To visit second viewpoint, you descend through a campsite in a saddle and then over another rock scramble to to the view.  This view spot will typically only work for about two people. It’s tight quarters.

First Views

One of the viewpoints from summit of Halfmoon Mountain. Below: The Halfmoon Lookout Trail is pretty flat until the last bit before the summit; The last hundred yards to the summit is a minor rock scramble (it’s steeper than it looks in the photos); Somebody chopped down numerous living trees at the summit to make the saddle campsite larger (jerks!); We thought about camping in the saddle at the summit, but didn’t like the tightness of the campsite.

Halfmoon Mountain Trail Halfmoon Mountain Trail
Tree Damage Summit Site

We initially were going to camp at the top – we heard it was a great campsite. Some jerks had chopped down some live trees to build the frame of a lean-to (so much for Leave No Trace principles) on the campsite. We deconstructed the lean-to and tried to clear out the area a bit, but felt the campsite would have been a bit tight and we would have had people walking through our campsite all day to get to the second viewpoint.  We decided to enjoy the views up here and then make our way back down.  Investigating that side trail, we found a great spot to set up camp. Even better, the campsite below the saddle had its own little viewpoint for us to enjoy.  We found a nice grassy spot to set up our tent on some flat ground.  The bugs were a little hard to deal with at camp, but we made the best of it.  We were later joined by another couple that shared our camping area.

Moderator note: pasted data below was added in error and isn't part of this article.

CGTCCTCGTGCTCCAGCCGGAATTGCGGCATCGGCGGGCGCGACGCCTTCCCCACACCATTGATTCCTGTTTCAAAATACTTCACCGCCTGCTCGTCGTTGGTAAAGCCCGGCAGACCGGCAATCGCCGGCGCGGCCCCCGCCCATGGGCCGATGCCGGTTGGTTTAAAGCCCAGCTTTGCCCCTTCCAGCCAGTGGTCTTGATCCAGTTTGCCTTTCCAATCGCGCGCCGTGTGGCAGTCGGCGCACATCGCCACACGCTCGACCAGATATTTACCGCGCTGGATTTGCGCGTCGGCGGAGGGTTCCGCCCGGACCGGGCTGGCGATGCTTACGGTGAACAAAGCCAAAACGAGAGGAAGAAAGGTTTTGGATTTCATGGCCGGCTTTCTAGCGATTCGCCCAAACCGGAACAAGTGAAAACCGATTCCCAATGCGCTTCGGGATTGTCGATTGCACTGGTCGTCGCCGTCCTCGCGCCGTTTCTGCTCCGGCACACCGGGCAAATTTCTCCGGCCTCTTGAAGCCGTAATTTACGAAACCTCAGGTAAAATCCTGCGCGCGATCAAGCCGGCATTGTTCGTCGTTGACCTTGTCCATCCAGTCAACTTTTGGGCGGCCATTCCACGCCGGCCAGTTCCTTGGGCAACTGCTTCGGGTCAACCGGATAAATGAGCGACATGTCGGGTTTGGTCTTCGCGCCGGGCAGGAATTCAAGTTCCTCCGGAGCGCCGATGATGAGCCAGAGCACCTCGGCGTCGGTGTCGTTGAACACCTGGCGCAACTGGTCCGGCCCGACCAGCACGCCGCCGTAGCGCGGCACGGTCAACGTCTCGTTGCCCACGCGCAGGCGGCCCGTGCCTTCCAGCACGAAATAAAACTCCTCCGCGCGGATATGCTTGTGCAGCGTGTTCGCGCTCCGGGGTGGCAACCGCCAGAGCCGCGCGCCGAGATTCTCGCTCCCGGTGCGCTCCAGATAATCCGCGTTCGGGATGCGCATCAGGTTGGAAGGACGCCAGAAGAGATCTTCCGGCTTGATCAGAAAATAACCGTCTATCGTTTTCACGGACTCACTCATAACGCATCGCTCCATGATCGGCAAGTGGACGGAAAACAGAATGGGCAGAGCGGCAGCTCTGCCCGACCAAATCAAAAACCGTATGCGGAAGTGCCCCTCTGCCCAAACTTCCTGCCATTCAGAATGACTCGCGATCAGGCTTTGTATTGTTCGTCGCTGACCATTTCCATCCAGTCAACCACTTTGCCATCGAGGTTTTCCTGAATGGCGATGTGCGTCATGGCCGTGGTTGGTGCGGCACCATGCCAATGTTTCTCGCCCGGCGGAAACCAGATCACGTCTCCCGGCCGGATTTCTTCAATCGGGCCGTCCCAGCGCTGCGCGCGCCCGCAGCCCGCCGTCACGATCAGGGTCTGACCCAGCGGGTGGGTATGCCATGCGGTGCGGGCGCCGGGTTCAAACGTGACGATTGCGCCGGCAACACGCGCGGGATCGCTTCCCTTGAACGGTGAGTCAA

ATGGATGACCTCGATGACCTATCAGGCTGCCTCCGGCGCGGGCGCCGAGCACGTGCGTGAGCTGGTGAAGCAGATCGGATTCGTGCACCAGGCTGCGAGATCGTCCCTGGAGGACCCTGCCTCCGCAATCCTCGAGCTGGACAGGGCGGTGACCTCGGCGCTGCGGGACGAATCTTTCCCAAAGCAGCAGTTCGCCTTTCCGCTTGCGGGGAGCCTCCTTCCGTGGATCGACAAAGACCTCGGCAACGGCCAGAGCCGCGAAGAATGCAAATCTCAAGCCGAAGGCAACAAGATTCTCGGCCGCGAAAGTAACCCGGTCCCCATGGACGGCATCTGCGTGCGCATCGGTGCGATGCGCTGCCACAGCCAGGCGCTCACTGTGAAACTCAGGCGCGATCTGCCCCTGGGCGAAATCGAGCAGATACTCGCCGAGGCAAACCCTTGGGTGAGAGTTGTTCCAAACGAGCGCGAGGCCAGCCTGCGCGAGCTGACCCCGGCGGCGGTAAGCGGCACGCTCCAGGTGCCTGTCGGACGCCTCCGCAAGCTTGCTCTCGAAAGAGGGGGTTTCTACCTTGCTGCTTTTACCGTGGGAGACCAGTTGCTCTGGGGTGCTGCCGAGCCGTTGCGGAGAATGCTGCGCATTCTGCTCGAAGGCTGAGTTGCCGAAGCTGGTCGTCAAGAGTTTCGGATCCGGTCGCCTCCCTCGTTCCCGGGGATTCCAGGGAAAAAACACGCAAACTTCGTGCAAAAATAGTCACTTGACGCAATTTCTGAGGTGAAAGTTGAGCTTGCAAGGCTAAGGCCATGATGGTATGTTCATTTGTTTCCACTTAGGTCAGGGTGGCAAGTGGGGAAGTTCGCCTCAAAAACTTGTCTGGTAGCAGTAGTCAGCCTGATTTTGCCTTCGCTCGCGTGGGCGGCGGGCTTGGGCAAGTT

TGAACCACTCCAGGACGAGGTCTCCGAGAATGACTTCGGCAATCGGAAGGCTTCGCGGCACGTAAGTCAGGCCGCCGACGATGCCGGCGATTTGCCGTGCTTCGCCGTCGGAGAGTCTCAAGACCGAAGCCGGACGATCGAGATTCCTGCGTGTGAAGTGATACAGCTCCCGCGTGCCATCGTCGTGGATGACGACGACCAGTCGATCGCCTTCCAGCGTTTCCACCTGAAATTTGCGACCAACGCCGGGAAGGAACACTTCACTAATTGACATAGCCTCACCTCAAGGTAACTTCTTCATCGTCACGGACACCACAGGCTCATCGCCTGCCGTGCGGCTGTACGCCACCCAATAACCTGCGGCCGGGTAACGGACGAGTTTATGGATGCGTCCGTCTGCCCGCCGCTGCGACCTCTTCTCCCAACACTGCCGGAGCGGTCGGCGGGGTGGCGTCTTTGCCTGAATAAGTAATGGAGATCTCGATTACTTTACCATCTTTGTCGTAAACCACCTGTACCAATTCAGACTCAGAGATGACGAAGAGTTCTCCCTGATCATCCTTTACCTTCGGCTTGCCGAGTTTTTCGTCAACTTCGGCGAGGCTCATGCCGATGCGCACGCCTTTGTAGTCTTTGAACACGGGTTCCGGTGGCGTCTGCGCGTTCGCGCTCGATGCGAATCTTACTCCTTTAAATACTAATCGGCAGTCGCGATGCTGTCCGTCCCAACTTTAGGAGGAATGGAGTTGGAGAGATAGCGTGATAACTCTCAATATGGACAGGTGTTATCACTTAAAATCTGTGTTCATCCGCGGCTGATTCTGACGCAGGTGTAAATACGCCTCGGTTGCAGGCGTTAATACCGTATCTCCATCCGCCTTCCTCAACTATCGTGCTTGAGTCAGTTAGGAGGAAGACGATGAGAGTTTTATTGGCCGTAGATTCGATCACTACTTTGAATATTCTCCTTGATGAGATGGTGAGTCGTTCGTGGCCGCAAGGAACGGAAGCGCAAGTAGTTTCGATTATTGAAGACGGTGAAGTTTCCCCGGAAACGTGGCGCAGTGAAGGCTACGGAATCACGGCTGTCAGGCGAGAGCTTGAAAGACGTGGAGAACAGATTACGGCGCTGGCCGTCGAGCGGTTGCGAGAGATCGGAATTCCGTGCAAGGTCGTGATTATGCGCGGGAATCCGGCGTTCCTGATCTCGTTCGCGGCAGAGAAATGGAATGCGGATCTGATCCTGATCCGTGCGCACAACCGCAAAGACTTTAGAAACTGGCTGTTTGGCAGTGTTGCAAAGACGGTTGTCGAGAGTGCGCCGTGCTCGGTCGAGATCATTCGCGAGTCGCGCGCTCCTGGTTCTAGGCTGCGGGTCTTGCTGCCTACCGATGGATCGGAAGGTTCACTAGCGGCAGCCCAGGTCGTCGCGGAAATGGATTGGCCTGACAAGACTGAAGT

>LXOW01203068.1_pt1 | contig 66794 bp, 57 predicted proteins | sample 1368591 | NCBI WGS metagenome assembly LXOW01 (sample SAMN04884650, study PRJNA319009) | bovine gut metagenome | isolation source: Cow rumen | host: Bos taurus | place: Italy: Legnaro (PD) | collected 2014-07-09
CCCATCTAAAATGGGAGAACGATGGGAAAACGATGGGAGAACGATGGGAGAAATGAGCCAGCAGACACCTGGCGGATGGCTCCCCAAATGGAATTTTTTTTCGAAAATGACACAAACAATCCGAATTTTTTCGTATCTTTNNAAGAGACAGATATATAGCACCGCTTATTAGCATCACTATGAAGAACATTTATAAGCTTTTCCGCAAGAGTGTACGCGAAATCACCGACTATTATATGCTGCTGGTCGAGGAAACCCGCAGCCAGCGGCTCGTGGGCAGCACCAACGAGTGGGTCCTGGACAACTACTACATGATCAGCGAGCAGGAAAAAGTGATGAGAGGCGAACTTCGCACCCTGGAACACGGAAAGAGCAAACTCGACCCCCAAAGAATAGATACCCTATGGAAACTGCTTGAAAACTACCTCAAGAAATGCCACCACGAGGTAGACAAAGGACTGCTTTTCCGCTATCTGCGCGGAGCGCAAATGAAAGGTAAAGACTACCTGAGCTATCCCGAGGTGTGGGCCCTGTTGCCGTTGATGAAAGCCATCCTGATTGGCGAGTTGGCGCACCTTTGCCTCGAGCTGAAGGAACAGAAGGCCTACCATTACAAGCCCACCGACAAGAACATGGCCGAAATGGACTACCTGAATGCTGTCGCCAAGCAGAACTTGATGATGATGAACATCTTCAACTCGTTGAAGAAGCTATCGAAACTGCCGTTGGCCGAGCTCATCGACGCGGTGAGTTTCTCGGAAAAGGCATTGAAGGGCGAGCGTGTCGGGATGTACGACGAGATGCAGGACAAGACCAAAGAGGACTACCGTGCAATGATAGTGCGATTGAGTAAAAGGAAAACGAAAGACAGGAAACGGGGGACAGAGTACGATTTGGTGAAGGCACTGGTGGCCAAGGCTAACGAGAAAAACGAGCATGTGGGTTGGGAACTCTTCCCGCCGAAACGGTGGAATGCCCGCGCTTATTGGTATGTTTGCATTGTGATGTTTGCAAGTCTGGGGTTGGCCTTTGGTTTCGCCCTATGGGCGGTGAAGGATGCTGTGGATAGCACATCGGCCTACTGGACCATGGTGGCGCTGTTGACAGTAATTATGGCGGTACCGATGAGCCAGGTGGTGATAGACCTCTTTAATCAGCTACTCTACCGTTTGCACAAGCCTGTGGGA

Sunset on Halfmoon

We had a beautiful sunset on Halfmoon Mountain. Below: We chose this spacious, grassy site right below the summit; Our campsite had its own little viewpoint; There are remains of an old fire tower at the summit; Another camping part hung a hammock on the summit for sunset.

Our Campsite View at camp
 Hammock

After we set up camp, we made our way back to the top to enjoy some late afternoon/sunset views.  At the second view, another couple had set up a hammock somewhat precariously over the edge – a nice spot, but it did obstruct the views for anyone else. We had a nice dinner back at our campsite and settled down for the evening enjoying the sounds of the forest.

Christine Says: Day Two (5.3 miles)

I woke up early on the second day, so I could watch the sunrise. There were a couple decent places to catch the sun coming up – the small outcropping at our campsite and a spot about halfway up the scramble to the summit of Halfmoon. Both vistas were a bit obstructed, but I was still able to capture some pretty morning color in the sky. The day was already warming, so we ate breakfast and packed up quickly.

Halfmoon Sunrise

Sunrise on Halfmoon Mountain. Below:  Our camp kitchen; Leaving camp in the morning along the German Wilson Trail; The German Wilson Trail is exceedingly rocky and steep in places.

Bucktail Trail Bucktail Trail

We made our way back down the Halfmoon Lookout Trail for several tenths of a mile to its junction with the German Wilson Trail. I don’t know what color I’d call the blazes on German Wilson Trail – purplish? fuchsia? magenta?  Something like that, I suppose. The German Wilson Trail descended very steeply over loose, rocky terrain. It wasn’t fun and I was very glad we had decided to hike the loop counter-clockwise and didn’t have to ascend this tough section of trail with full packs. The trail drops steadily for about a mile before coming to a grassy area with a shallow stream.

Look for a forest service gate to the left.  You should see the orange blazes of the Bucktail Trail.  The trail that continues toward the right is the Old Mine Trail – do not take this trail. Follow the Bucktail Trail, crossing the stream multiple times over the next .8 mile. When we hiked in August 2018, this section of the trail was in terrible shape. Big sections were washed out and we had to navigate by following sparse orange blazes.  Lots of sections of footbed were completely disappeared by debris and erosion. Hopefully some trail maintenance has been done over the last eight months.